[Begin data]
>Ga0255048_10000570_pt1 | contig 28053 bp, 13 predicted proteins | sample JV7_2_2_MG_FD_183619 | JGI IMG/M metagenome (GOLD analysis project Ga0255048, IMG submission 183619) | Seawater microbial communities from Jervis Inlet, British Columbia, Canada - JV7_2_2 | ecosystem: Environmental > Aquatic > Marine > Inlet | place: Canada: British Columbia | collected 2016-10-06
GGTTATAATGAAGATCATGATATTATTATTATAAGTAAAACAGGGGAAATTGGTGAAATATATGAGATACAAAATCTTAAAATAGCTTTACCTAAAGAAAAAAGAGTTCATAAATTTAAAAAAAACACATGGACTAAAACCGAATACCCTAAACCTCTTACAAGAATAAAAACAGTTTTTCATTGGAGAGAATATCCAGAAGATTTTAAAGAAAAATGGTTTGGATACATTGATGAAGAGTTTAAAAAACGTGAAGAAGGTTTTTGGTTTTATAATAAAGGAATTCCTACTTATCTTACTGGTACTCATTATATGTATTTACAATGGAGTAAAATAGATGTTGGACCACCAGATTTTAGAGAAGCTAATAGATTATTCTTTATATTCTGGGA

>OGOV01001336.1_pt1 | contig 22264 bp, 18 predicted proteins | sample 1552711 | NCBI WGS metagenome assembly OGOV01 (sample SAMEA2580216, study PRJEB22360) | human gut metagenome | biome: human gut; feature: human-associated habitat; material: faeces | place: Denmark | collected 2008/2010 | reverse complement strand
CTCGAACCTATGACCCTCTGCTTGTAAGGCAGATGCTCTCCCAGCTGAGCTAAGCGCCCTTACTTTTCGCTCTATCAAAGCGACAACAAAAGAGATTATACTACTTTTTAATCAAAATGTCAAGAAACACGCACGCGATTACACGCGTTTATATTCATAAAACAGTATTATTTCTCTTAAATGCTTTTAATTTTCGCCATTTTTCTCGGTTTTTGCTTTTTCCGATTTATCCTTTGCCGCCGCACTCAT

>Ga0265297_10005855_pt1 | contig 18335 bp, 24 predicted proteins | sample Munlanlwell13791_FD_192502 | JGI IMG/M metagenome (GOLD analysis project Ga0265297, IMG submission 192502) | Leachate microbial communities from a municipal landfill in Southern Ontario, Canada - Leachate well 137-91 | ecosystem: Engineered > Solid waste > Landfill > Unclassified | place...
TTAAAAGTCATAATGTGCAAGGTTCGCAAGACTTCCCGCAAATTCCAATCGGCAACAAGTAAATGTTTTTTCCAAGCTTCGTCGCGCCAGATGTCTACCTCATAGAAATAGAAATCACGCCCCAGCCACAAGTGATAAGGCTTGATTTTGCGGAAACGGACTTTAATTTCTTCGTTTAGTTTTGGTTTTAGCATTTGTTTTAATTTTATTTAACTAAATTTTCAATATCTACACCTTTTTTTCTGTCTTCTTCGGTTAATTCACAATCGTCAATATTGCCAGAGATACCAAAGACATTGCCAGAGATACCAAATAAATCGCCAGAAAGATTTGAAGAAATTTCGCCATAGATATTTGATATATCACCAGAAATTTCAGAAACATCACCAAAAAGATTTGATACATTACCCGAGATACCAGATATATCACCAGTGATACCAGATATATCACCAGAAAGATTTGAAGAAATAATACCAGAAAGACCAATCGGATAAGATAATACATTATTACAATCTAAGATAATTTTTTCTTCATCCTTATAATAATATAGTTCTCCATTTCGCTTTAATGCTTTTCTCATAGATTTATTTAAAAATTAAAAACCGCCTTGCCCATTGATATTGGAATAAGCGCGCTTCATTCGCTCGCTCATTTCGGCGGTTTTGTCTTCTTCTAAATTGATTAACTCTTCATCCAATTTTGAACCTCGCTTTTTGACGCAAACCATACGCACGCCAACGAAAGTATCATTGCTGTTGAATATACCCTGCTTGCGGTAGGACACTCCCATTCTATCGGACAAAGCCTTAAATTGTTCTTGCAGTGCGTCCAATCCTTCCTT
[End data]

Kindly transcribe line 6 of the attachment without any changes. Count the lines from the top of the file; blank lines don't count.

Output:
TTAAAAGTCATAATGTGCAAGGTTCGCAAGACTTCCCGCAAATTCCAATCGGCAACAAGTAAATGTTTTTTCCAAGCTTCGTCGCGCCAGATGTCTACCTCATAGAAATAGAAATCACGCCCCAGCCACAAGTGATAAGGCTTGATTTTGCGGAAACGGACTTTAATTTCTTCGTTTAGTTTTGGTTTTAGCATTTGTTTTAATTTTATTTAACTAAATTTTCAATATCTACACCTTTTTTTCTGTCTTCTTCGGTTAATTCACAATCGTCAATATTGCCAGAGATACCAAAGACATTGCCAGAGATACCAAATAAATCGCCAGAAAGATTTGAAGAAATTTCGCCATAGATATTTGATATATCACCAGAAATTTCAGAAACATCACCAAAAAGATTTGATACATTACCCGAGATACCAGATATATCACCAGTGATACCAGATATATCACCAGAAAGATTTGAAGAAATAATACCAGAAAGACCAATCGGATAAGATAATACATTATTACAATCTAAGATAATTTTTTCTTCATCCTTATAATAATATAGTTCTCCATTTCGCTTTAATGCTTTTCTCATAGATTTATTTAAAAATTAAAAACCGCCTTGCCCATTGATATTGGAATAAGCGCGCTTCATTCGCTCGCTCATTTCGGCGGTTTTGTCTTCTTCTAAATTGATTAACTCTTCATCCAATTTTGAACCTCGCTTTTTGACGCAAACCATACGCACGCCAACGAAAGTATCATTGCTGTTGAATATACCCTGCTTGCGGTAGGACACTCCCATTCTATCGGACAAAGCCTTAAATTGTTCTTGCAGTGCGTCCAATCCTTCCTT